# Probability that $ax^2+bx+c$ has no real roots after rolling 3 dice.

Suppose that I roll $3$ dice and write down the outcome as the coefficients $a,b,c$ in the polynomial $ax^2+bx+c$ respectively. What is the probability that this polynomial has no real roots?

So, I have to count the number of triples $(a,b,c)$ such that $b^2 < 4ac$, where $a,b,c \in \{1,2,3,4,5,6\}$. I’m not sure how I can do that. Please give me a hint first. This problem is from a high school probability course, so I think it must have a very basic solution.

#### Solutions Collecting From Web of "Probability that $ax^2+bx+c$ has no real roots after rolling 3 dice."

If you don’t have any further idea, probably the easiest is to draw a $6\times 6$ table of values $4ac$ for all possible $a,c$ pairs. (It will be symmetric.) Then you can conclude the number of $b$’s for a given pair $(a,c)$, and sum up all these.

A three-dimensional lattice would be preferable for investigating this, but we can get by with a two-dimensional grid. Since we wish to count the ordered triples for which $\ b^2 \ < \ 4ac \$ , we can set up a lattice for $\ a \$ and $\ c \$ running from 1 to 6 (contained in the light green square), and plot level curves for $\ \frac{1}{4}b^2 \$ with $\ b \$ also running from 1 to 6 . At each integer value of $\ b \$ , we can now easily count the number of lattice points “below” or on each level curve to find the number of combinations which do produce a discriminant value $\ b^2 – 4ac \ \ge \ 0 \$ . (The red diagonal line is added to indicate the symmetry in the choices for for $\ a \$ and $\ c \$ , which can simplify the counting.) These are then to be discarded from the count of desired outcomes.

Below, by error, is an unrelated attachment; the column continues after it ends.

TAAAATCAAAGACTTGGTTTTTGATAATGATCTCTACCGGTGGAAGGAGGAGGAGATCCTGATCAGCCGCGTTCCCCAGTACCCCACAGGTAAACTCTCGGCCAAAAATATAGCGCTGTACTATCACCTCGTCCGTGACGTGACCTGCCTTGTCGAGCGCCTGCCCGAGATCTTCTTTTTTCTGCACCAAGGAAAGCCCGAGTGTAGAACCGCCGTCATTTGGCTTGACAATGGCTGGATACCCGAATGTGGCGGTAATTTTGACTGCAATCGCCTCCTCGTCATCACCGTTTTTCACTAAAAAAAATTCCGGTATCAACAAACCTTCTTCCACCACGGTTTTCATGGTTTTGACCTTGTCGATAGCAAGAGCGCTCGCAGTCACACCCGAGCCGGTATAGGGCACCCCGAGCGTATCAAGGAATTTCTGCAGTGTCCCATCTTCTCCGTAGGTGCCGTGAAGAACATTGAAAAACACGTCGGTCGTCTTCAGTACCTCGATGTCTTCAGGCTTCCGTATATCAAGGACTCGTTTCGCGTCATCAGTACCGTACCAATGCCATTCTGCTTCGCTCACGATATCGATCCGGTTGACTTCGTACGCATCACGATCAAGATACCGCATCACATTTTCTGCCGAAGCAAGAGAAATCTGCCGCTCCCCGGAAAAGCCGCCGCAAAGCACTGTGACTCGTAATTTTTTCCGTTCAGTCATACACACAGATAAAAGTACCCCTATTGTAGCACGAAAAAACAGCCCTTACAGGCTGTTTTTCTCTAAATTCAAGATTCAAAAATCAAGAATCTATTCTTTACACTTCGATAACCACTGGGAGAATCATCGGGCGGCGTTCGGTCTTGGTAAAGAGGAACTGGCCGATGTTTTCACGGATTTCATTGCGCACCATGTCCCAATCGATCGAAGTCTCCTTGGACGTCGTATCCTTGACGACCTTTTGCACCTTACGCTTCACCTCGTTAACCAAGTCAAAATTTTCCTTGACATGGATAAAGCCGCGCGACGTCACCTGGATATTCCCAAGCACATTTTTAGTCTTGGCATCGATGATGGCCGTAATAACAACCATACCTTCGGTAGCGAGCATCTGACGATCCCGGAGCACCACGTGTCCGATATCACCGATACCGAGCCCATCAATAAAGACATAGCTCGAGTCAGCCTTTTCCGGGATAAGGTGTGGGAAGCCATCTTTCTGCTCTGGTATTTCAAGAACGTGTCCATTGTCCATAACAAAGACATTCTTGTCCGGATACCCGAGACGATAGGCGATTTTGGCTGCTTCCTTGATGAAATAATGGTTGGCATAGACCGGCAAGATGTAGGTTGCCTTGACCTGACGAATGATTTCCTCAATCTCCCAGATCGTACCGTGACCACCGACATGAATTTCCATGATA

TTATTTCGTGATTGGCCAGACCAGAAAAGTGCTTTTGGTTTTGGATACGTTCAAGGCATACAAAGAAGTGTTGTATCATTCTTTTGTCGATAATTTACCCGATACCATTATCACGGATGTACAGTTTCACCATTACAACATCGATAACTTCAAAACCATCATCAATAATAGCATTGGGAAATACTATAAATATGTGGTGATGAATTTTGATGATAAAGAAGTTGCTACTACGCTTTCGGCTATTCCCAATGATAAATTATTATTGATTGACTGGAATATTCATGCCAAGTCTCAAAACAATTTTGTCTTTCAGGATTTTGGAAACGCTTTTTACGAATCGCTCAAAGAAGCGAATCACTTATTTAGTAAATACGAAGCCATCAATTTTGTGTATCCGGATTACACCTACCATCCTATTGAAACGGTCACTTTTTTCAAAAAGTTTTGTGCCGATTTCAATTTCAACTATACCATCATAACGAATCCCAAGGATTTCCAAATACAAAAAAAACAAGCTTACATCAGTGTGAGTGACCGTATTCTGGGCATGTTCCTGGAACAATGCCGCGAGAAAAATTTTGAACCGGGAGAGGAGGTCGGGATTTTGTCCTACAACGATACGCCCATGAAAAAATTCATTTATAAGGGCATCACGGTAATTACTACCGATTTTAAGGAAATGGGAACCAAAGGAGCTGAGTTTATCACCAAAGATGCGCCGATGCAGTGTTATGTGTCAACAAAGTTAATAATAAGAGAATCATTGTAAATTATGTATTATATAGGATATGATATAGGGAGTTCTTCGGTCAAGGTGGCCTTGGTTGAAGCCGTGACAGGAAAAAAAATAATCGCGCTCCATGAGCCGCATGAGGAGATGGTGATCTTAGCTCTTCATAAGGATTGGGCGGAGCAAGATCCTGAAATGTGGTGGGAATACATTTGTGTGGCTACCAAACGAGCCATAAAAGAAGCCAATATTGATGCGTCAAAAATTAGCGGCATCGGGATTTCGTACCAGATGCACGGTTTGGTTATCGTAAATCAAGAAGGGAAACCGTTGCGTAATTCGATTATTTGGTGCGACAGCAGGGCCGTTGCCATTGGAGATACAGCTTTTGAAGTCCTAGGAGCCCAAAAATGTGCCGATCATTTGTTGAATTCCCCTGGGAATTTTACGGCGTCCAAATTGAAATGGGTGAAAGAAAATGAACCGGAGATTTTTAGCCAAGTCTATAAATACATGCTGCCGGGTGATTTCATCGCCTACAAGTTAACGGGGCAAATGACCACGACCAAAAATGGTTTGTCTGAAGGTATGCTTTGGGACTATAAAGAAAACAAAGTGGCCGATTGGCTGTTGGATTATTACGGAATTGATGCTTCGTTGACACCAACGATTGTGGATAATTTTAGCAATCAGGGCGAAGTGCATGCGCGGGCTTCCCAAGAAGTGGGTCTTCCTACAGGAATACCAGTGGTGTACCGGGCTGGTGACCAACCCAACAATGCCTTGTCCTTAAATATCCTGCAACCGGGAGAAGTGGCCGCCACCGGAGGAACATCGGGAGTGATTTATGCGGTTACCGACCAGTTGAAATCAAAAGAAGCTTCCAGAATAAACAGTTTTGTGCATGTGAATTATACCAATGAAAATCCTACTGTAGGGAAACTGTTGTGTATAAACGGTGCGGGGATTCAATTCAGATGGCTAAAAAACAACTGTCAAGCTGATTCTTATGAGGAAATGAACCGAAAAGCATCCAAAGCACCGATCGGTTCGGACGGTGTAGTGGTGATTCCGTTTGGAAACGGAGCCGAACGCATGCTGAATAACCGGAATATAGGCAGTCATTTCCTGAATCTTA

We find that the number of combinations for each value of $\ b \$ is

b = 1 : 36

b = 2 : 36 – 1 = 35

b = 3 : 36 – 3 = 33

b = 4 : 36 – 8 = 28

b = 5 : 36 – 14 = 22

b = 6 : 36 – 17 = 19

As found by the other solvers here, the total number of combinations leading to complex-valued zeroes is 173 , making the probability $\ \frac{173}{216} \ .$

You can count it out simply and arrive at the answer: $\frac{89}{108}$.

Added later: I had made an error in my counting! The answer is $\frac{43}{6^3}$

Here are the 43 possibilities:
[[1,2,1,0],[1,3,1,5],[1,4,1,12],[1,5,1,21],[1,6,1,32],[
1,3,2,1],[1,4,2,8],[1,5,2,17],[1,6,2,28],[1,4,3,4],[1,5,3,13],
[1,6,3,24],[1,4,4,0],[1,5,4,9],[1,6,4,20],[1,5,5,5],[1,6,5,16]
,[1,5,6,1],[1,6,6,12],[2,3,1,1],[2,4,1,8],[2,5,1,17],[2,6,1,28
],[2,4,2,0],[2,5,2,9],[2,6,2,20],[2,5,3,1],[2,6,3,12],[2,6,4,4
],[3,4,1,4],[3,5,1,13],[3,6,1,24],[3,5,2,1],[3,6,2,12],[3,6,3,
0],[4,4,1,0],[4,5,1,9],[4,6,1,20],[4,6,2,4],[5,5,1,5],[5,6,1,
16],[6,5,1,1],[6,6,1,12]]

Added even more later [I need sleep!] Those 43 values give real roots. So the probability of no real roots is $1-43/216 = 173/216$.

Also following up on @Berci’s answer, here is a variation that you can do on some spreadsheet. First you set up a 6×6 table with $4ac$ in each cell. For each cell you want the number of b’s that are integer, $\leq6$ and such that $b^2<4ac$. As you are working with integers you can replace that with $b^2\leq 4ac-1$, i.e. $b\leq\sqrt{4ac-1}$. That number (of b’s) turns out to be the minimum of 6 and $\lfloor \sqrt{4ac-1}\rfloor$ (largest integer $\leq \sqrt{4ac-1}$. Computing that for each cell yields:

\begin{array}{cccccc}
1 & 2 & 3 & 3 & 4 & 4 \\
2 & 3 & 4 & 5 & 6 & 6 \\
3 & 4 & 5 & 6 & 6 & 6 \\
3 & 5 & 6 & 6 & 6 & 6 \\
4 & 6 & 6 & 6 & 6 & 6 \\
4 & 6 & 6 & 6 & 6 & 6 \\
\end{array}

which then sums up to 173, thus the probability of 173/216.

To follow up on @nayrb’s question, this generalizes to $n$-face dice in a straightforward way :

\begin{align*}
p(n)=&\ \sum_{a=1}^n\sum_{b=1}^n \min(n,\lfloor \sqrt{4ac-1}\rfloor)
\end{align*}

The limit for $n\rightarrow\infty$ is the continuous case :

\begin{align*}
p(\infty)=&\ \int_{a=0}^1\int_{b=0}^1 \min(1,\sqrt{4ac})= \frac{31-6\log 2}{36}\approx0.745587
\end{align*}